Nick undergoes the same journey every man suspected of harming his wife goes through, even coming under the radar of a ‘journalist’ clearly patterned after CNN firebrand Nancy Grace (who helps promulgate the now-accepted idea of “the husband did it” every time a case like this enters the public consciousness). And yeah, nine times out of ten, the husband DID do it, but that’s not the point. Flynn asks the question: what if he didn’t?

In this way, Gone Girl serves to scrutinize our modern-day, sensationalistic media—a theme that no one, even those like Mary Gaitskill who shy away from pop-culture, can get away from. Whether we like it or not, we know who Nancy Grace is, we know about Scott and Lacey Peterson (or George Zimmerman, or hell, even Paula Deen). This is the world we live in, and Flynn’s pointed usage of this world deeply resonates with modern readers. We go along for all the twists and turns of Gone Girl’s ride because from the onset we recognize the world Flynn depicts. 

This recognition goes further than modern-day media; the economic recession is practically a character in the book—it's the sole catalyst for the Dunnes’ relocation from NYC to Missouri (both lose their jobs and are unable to find new ones); it haunts the Dunnes in Nick's small hometown, where abandoned houses and dilapidated shopping malls stand as monuments of desolation and poverty; where victims of the housing market collapse and laid-off plant workers now live in said shopping malls. The recession lingers in every corner and rears its ugly head frequently throughout the novel. 

Once again, Flynn employs this backdrop purposefully. In an interview with The Huffington Post, she said, “I wanted the whole thing to feel bankrupt, I wanted it to really feel like a marriage that had been hollowed out in a city that had been hollowed out and a country that was increasingly hollowed out.” Flynn achieves this  more than admirably. When the film adaptation releases next year, I expect the trailer to feature a familiar throaty voice uttering the phrase, “In a world without hope…” We love this book because we’re living in that hopeless world right now (some of us more so than others), and while we don’t like it, we appreciate seeing it reflected in our fiction. 

Some may argue this modern day resonance will eventually date the book, but I don't think so. These are topical elements, to be sure, but they’re presented alongside universal themes and situations. On down the line, I think Gone Girl will be about as outdated as The Great Gatsby (i.e., not in the slightest).

So, let’s recap. Or, rather, since I’ve been quoting her throughout this essay, let’s let Gillian Flynn recap the ingredients of Gone Girl’s success for us. When USA Today’s Carol Memmott asked the author why this book resonated so much with readers—more so than her previous efforts Sharp Objects and Dark Places—Flynn replied:

It's a trickier book, but I don't think it's so much more wildly well-written than the other two, that it's ‘Oh, I finally figured out how to write a book.’ But I do think it's the subject matter, the male-female narrator, that push-and-pull between the two narrators and what it's like to be in a long-term relationship. It has a lot of entry points for readers — what it feels to be a guy right now, which Nick kind of thinks about a lot; what it feels like to be a woman right now; what it feels like to lose your job right now in this economy; what it feels like to be in the Midwest. So I think there's a lot of things people like to compare notes on, and I think that's why it's been so embraced by book clubs. It has a lot of things to agree or disagree with.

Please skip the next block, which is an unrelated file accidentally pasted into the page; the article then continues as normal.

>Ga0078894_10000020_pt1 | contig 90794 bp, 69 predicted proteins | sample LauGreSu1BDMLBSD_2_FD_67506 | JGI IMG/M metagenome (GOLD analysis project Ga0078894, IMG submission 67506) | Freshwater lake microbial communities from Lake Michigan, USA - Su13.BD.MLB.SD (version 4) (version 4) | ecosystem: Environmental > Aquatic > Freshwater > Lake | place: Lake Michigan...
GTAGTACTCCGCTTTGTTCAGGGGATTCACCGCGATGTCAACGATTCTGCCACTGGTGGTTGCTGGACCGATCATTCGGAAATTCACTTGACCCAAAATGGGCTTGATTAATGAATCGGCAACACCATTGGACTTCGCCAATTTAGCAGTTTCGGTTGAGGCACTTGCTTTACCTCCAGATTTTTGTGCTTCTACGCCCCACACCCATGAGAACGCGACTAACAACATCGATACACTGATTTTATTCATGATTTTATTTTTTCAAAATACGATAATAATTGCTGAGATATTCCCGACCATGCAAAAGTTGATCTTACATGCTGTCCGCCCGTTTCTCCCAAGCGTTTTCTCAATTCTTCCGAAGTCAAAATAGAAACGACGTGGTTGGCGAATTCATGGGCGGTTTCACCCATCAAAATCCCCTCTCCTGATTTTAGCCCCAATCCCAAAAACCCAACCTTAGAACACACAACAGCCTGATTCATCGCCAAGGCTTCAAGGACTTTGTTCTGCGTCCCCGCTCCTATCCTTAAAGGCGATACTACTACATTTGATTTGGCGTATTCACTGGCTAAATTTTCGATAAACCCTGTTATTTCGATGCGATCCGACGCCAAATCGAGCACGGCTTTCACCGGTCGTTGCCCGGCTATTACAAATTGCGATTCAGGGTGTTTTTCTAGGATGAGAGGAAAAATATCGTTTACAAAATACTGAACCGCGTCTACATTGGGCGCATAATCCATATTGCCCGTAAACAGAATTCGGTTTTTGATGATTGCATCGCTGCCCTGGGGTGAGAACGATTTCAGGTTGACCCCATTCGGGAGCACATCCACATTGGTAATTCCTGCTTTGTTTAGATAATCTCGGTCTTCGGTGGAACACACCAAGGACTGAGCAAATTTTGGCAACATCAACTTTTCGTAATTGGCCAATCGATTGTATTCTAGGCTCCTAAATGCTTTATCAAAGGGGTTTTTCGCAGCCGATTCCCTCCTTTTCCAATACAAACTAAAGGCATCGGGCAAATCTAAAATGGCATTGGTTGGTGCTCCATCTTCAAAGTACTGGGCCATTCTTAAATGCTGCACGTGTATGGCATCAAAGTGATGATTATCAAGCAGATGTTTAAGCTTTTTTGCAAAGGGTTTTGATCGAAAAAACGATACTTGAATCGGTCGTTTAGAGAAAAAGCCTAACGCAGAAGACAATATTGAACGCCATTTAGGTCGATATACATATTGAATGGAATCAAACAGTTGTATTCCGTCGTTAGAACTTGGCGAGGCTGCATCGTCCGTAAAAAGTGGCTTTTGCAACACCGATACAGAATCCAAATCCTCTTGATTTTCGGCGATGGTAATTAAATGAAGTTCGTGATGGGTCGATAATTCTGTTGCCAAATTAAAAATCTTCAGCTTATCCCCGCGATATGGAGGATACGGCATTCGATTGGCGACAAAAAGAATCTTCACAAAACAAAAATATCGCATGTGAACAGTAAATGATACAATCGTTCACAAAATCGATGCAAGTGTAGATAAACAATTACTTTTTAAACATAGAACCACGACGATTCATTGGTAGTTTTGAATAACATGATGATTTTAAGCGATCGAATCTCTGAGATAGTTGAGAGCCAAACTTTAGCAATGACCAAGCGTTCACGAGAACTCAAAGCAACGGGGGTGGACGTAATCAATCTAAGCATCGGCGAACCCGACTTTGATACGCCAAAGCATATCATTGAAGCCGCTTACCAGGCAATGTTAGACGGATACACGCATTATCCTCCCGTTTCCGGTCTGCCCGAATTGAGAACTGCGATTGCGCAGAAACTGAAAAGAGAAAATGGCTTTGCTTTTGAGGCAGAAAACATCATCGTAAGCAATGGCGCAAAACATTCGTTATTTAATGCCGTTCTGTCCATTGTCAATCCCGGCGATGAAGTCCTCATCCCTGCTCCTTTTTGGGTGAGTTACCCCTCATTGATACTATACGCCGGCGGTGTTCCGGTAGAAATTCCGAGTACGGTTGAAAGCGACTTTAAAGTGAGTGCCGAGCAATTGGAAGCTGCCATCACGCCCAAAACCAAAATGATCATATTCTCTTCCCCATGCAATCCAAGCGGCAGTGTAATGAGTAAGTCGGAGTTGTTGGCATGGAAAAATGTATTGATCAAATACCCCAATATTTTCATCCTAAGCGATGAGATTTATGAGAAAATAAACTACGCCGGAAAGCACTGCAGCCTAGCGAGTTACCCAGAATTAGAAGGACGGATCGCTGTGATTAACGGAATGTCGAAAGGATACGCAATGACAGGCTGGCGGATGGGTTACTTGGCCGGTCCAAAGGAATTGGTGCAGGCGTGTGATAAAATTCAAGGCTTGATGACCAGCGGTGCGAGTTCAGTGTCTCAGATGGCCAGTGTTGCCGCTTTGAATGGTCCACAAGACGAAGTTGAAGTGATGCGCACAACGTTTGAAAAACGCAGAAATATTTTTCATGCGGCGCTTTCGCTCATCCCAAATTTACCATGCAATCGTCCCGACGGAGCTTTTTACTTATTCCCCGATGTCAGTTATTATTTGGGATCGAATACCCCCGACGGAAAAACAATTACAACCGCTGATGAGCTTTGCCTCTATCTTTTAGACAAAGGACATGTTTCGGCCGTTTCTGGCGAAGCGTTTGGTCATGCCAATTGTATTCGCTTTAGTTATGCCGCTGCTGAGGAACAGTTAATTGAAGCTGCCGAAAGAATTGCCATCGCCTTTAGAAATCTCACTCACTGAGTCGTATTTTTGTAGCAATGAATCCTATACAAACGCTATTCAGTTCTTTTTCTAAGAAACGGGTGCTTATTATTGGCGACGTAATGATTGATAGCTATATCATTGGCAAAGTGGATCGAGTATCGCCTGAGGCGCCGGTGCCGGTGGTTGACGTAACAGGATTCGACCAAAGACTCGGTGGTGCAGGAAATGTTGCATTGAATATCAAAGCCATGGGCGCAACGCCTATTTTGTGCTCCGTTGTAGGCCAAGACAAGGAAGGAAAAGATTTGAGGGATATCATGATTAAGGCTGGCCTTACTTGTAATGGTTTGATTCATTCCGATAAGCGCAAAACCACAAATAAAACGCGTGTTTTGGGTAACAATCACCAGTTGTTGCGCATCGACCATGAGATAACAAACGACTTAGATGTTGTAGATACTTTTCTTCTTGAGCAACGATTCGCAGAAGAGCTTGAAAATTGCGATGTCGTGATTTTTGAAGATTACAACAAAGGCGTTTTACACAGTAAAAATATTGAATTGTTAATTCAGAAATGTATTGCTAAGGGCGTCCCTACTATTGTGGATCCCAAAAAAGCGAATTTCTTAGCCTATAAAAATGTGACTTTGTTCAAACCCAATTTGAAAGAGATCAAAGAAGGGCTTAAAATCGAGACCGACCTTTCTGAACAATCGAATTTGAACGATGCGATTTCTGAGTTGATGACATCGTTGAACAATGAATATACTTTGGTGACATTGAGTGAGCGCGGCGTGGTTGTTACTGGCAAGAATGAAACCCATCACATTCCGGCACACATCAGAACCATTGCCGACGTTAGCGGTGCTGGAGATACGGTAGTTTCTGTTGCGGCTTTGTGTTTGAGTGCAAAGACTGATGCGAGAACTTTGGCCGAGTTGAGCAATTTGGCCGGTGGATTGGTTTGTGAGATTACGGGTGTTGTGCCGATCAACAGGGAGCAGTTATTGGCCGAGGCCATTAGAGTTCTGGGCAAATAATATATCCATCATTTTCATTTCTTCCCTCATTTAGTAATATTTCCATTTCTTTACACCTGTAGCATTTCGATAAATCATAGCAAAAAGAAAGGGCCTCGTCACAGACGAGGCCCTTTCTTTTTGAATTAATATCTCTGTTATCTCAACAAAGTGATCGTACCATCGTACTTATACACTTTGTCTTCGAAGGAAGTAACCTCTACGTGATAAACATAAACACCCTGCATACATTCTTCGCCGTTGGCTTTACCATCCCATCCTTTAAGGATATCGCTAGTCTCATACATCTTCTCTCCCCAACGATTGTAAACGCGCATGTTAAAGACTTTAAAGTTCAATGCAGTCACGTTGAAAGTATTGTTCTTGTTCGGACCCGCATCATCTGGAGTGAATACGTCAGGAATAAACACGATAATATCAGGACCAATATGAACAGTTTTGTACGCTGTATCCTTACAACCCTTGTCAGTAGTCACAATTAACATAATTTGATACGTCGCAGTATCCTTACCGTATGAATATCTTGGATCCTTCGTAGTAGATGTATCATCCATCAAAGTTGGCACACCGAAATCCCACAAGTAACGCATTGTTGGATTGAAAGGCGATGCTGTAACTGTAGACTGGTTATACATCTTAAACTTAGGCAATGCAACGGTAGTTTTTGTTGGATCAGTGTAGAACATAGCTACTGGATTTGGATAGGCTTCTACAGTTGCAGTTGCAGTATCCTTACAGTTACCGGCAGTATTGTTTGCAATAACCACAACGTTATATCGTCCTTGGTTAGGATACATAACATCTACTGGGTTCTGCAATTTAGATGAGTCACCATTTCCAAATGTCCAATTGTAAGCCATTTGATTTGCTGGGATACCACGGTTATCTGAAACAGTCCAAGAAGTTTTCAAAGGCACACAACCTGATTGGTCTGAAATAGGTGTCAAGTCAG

Well said, Flynn. (And I swear, I found this quote AFTER I’d formulated my own theory on Gone Girl’s success. It does feel nice, however, to have my notions validated by the very person who wrote the book).

You may be asking yourself, “What what was the point of all this?” You might say, “Should I attempt to emulate Flynn’s ‘strategy’ and write, in lean-yet-evocative prose, a taut, psychologically-motivated thriller featuring realistic characters in a familiar, culturally resonant setting”? By all means! We need more books like that. 

Should you expect the same success Flynn currently enjoys? No, probably not. The four elements I discussed—the anatomy of this best seller—is just that: the pieces that made this particular novel the triumph it was and still is. 

You have to realize, moreover, that this is a deeply personal novel for Flynn—she, like Nick, grew up in Missouri; also like Nick, she got canned from her big-time journalism gig. According to the numerous interviews cited above, Flynn thinks constantly about gender issues, the state of marriage and relationships in our modern age, and the tendency of the public to be swayed by the things they see on television and the internet. This was not a book written for commercial success. 

Well, I suppose in a sense every novel is written with success in mind. All writers want to earn a living solely from writing. But that sage bit of advice doled out by countless authors rings true time and again: write the book you want to write, and let the audience find you. By all means, practice your craft and strive to get better; be aware of the successes and the failures out there, and take note of them, learn from them; but, at the end of the day, write the book you want to write. And maybe, if all the elements come together at once—as they did for Flynn—you might find yourself basking in the glow of your very own Gone Girl.

Now, let’s hear what you have to say. Whether or not you liked the book, why do you think it exploded? 

About the author

Christopher Shultz writes plays and fiction. His works have appeared at The Inkwell Theatre's Playwrights' Night, and in Pseudopod, Unnerving Magazine, Apex Magazine, freeze frame flash fiction and Grievous Angel, among other places. He has also contributed columns on books and film at LitReactor, The Cinematropolis, and Christopher currently lives in Oklahoma City. More info at